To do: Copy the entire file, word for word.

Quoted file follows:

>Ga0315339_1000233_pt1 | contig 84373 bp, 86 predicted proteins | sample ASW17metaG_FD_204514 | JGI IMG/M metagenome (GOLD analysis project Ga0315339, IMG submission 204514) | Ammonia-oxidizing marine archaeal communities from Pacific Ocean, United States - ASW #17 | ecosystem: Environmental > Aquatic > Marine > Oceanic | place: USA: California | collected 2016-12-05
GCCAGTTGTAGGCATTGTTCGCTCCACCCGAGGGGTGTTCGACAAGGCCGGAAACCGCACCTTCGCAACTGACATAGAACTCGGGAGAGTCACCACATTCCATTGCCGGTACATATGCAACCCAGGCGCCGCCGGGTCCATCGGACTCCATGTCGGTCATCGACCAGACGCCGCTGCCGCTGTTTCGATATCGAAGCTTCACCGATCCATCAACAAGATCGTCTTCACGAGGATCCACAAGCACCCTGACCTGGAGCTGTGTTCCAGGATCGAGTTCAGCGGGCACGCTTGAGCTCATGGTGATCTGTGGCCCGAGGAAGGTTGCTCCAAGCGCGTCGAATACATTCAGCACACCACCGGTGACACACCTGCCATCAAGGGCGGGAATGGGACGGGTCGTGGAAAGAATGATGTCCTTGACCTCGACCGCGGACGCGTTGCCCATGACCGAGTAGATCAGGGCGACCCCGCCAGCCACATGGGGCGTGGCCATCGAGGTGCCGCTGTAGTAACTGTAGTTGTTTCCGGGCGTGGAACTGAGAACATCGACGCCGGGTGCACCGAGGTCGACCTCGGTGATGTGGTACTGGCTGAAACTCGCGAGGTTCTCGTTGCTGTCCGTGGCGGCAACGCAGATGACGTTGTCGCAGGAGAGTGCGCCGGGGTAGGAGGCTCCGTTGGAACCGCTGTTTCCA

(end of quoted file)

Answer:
>Ga0315339_1000233_pt1 | contig 84373 bp, 86 predicted proteins | sample ASW17metaG_FD_204514 | JGI IMG/M metagenome (GOLD analysis project Ga0315339, IMG submission 204514) | Ammonia-oxidizing marine archaeal communities from Pacific Ocean, United States - ASW #17 | ecosystem: Environmental > Aquatic > Marine > Oceanic | place: USA: California | collected 2016-12-05
GCCAGTTGTAGGCATTGTTCGCTCCACCCGAGGGGTGTTCGACAAGGCCGGAAACCGCACCTTCGCAACTGACATAGAACTCGGGAGAGTCACCACATTCCATTGCCGGTACATATGCAACCCAGGCGCCGCCGGGTCCATCGGACTCCATGTCGGTCATCGACCAGACGCCGCTGCCGCTGTTTCGATATCGAAGCTTCACCGATCCATCAACAAGATCGTCTTCACGAGGATCCACAAGCACCCTGACCTGGAGCTGTGTTCCAGGATCGAGTTCAGCGGGCACGCTTGAGCTCATGGTGATCTGTGGCCCGAGGAAGGTTGCTCCAAGCGCGTCGAATACATTCAGCACACCACCGGTGACACACCTGCCATCAAGGGCGGGAATGGGACGGGTCGTGGAAAGAATGATGTCCTTGACCTCGACCGCGGACGCGTTGCCCATGACCGAGTAGATCAGGGCGACCCCGCCAGCCACATGGGGCGTGGCCATCGAGGTGCCGCTGTAGTAACTGTAGTTGTTTCCGGGCGTGGAACTGAGAACATCGACGCCGGGTGCACCGAGGTCGACCTCGGTGATGTGGTACTGGCTGAAACTCGCGAGGTTCTCGTTGCTGTCCGTGGCGGCAACGCAGATGACGTTGTCGCAGGAGAGTGCGCCGGGGTAGGAGGCTCCGTTGGAACCGCTGTTTCCA